Investing with Purpose: How to Align Your Money with Your Social Views
Years of social turmoil have created a heightened awareness of deep systemic injustices that exist globally. At a time when so many people are asking themselves what they can do to improve any of it, they have found that in the battle against capitalistic greed, their wallet is one of the most powerful weapons they have.
While the pandemic brutalized everyday workers, the richest 1% nabbed nearly two-thirds of all new wealth created since 2020 - a whopping $42 trillion. This amounts to nearly twice as much money as the remaining 99% of the world’s population. The enormity of this wealth transfer has created a burdened and unsustainable economic system that, understandably, has everyday people thinking about their financial stability.
With the threat of a recession constantly looming many have opted to shrink their budgets and curb spending where they can, while others became more focused on retirement and investments. So when you’re trying to not perpetuate the same out-of-control economic system but also make some decent financial decisions, what are you to do? That’s where social impact investing and morally-aligned money management come in.
What is social impact investing?
Social impact investing is simply aligning your investments with businesses and organizations that also align with your social views so that your hard-earned money is not only working for you but also benefitting the causes you want to support. The idea is that you can do well and do good at the same time. More and more people are now becoming much more savvy about how to invest ethically.
Think about what kind of investor you’d like to be
Are you looking to invest for the sake of the planet? Looking at the labor practices of companies and how they treat their employees? Corporate governance (i.e. the board of directors of a company, how they run that company)? Determining what kind of places you’d like to invest in is half the battle, but so is doing some internal self-reflection to determine what is represented in the places you invest in.
Do your research
We know, we know - this is probably the internet’s favorite line when it comes to attempting to win an argument, but the same holds true for investing effectively in line with your social views. Looking into startups, nonprofits, and organizations working on tackling issues close to your heart is a surefire way to put your money where your mouth is to make some real, lasting change. Our favorite resource? Latine finance experts dedicated to advancing our community, SUMA.
Participate in impact banking
Impact banking is just one of the many ways that you can house your money but with a more actionable approach. Move your money out of banks that practice predatory lending or use unethical practices and put it into financial institutions with social justice at the forefront of their priorities.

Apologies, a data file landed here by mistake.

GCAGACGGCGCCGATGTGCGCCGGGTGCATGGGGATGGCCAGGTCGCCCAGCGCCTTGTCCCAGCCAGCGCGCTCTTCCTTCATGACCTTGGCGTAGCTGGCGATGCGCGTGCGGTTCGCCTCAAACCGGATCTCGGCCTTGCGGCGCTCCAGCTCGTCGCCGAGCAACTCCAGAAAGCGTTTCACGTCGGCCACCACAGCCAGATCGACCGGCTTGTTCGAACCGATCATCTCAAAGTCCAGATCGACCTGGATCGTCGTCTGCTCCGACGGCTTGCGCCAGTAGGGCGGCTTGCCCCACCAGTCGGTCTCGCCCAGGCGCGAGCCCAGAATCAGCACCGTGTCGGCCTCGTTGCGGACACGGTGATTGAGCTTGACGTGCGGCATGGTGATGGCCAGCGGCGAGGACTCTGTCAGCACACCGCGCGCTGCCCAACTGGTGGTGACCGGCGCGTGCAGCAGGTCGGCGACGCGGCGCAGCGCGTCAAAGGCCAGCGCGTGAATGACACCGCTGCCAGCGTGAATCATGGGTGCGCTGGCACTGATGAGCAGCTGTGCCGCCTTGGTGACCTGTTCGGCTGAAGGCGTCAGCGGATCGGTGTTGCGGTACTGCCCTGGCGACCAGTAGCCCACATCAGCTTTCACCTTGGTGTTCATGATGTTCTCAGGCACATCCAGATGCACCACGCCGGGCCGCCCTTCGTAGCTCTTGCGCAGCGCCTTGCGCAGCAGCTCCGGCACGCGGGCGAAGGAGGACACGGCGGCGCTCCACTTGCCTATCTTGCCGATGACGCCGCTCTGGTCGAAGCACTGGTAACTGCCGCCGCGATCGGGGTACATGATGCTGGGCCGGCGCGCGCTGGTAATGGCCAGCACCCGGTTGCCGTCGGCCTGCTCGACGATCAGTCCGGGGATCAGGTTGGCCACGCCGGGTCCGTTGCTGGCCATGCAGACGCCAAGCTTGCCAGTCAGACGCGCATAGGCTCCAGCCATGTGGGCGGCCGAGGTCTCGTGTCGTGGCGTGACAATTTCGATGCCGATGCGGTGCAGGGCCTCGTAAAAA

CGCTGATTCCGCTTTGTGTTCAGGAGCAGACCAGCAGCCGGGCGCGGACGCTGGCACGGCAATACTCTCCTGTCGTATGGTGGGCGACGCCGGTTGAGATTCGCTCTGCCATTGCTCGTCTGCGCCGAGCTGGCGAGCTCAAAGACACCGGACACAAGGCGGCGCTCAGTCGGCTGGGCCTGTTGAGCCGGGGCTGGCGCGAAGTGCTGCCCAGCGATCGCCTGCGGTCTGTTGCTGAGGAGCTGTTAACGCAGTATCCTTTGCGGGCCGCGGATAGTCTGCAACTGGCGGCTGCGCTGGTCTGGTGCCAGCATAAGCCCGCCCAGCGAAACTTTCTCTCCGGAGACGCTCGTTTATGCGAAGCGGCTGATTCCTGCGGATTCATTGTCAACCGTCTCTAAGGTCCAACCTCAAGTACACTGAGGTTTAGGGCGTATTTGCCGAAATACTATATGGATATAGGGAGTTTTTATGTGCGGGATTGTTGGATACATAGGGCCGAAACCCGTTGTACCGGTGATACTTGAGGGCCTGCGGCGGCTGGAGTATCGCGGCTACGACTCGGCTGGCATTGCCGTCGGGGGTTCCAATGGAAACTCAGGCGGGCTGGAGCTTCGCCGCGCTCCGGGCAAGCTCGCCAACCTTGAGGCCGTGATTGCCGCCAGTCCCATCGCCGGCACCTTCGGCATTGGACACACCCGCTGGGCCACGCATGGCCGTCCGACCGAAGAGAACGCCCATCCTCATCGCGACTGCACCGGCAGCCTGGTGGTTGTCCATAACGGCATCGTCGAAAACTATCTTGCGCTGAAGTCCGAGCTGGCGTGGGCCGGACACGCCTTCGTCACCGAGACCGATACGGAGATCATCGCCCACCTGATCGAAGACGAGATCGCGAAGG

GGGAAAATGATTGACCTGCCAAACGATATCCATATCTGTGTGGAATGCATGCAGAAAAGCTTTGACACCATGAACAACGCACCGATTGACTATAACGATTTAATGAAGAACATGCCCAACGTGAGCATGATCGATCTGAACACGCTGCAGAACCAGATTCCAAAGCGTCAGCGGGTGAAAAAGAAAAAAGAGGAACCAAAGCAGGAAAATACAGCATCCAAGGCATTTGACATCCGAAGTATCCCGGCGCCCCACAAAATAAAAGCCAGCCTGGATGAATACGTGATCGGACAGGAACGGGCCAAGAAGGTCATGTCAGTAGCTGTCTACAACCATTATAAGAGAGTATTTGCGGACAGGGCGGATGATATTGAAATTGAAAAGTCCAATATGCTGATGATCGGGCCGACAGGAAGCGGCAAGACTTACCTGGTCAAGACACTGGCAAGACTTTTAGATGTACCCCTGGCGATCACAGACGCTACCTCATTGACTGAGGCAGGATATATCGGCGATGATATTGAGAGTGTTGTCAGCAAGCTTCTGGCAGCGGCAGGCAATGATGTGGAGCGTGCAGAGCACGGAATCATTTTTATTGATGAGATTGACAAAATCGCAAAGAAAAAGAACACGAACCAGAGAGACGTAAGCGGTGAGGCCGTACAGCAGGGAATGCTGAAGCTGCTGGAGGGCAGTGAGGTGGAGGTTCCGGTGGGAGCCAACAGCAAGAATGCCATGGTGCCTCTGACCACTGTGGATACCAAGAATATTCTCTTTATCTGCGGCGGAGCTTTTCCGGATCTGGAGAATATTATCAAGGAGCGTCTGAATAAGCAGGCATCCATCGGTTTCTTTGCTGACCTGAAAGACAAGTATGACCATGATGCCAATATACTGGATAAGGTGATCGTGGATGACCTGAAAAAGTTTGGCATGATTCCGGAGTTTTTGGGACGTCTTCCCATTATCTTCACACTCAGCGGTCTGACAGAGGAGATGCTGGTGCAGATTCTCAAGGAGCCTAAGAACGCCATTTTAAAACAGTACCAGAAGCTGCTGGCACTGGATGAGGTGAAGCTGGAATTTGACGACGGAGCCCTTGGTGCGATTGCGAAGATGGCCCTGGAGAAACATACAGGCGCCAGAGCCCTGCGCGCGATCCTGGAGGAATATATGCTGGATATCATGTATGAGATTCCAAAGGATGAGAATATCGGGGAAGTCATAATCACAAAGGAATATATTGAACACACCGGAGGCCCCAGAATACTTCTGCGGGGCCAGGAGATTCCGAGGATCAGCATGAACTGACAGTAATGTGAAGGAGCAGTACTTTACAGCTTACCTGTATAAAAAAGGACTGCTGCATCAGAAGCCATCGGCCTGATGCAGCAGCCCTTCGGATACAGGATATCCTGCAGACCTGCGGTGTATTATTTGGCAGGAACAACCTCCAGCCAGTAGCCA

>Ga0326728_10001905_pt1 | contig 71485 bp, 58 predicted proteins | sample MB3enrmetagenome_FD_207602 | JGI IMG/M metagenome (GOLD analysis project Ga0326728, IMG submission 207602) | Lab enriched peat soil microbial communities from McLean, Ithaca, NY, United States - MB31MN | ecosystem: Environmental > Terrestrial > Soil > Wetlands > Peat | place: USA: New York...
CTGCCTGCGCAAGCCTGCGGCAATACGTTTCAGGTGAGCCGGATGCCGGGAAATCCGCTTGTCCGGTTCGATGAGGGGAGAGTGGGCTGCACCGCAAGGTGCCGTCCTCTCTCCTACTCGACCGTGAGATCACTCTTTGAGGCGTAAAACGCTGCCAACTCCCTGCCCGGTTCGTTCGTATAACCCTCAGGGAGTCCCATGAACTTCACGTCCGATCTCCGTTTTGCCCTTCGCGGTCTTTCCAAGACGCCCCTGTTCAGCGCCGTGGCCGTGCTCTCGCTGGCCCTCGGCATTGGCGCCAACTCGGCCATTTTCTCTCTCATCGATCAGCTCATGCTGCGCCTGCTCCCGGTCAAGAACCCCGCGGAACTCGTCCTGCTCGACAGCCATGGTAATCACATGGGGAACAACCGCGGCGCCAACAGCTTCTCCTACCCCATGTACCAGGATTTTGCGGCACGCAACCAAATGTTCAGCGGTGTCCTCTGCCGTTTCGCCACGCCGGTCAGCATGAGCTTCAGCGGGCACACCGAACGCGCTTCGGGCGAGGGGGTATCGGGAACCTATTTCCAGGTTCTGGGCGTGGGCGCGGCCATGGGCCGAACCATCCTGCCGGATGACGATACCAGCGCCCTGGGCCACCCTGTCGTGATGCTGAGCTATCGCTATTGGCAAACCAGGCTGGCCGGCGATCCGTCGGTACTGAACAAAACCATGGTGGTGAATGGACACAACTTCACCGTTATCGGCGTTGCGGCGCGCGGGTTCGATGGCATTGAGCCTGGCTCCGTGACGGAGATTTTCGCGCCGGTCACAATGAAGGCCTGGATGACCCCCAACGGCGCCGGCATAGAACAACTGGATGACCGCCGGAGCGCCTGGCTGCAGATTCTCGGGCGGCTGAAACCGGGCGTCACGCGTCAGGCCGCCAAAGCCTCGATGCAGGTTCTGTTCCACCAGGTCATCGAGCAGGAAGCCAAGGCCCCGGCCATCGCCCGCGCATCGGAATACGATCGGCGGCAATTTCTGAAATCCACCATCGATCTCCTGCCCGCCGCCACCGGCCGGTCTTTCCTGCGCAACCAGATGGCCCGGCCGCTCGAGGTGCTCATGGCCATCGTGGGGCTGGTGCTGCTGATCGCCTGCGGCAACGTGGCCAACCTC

This includes B Corporations (banks meeting certain metrics that benefit individuals/the environment and have certain levels of both public transparency and accountability by B Lab, a non-profit), Minority Depository institutions (credit unions or banks that are at least 51% owned by certain minority communities, serve mostly minority communities, or have a minority-majority Board of Directors), and Community Development Financial Institutions (banks or credit unions that divert the majority of their financial activities to investing into low-income, underserved areas, with their boards representing those same communities they invest back into).
There are also now alternative banks that are 100% focused on community impact. There are lots of options in the impact banking department.
Become familiar with ESG ETFs.
We know, lots of acronyms, right? ETF stands for "exchange-traded funds," giving investors a way to invest in social issues. These ETFs include environmental, social, and corporate governance considerations (which is where the "ESG" comes from) into their investment approach. There are many options for ESG ETFs you can put your money in, but this list from Bankrate outlines some of the best.
SRI funds can help you achieve your goals.
Socially responsible investing ("SRI") is a part of the ESG investment strategy but focuses more on how businesses run and impact their communities. When you approach your investing with an SRI strategy, you’re investing more into corporate social responsibility or how much a business looks to behave ethically to all of its key stakeholders, the environment, and the market itself.
By investing this way, you’re looking to put your dinero to the challenge of making the world a better place - one dollar at a time.
Like this article? Be sure to join the Luz Membership Community, where we host online events, workshops, and more on everything from finance to wellness.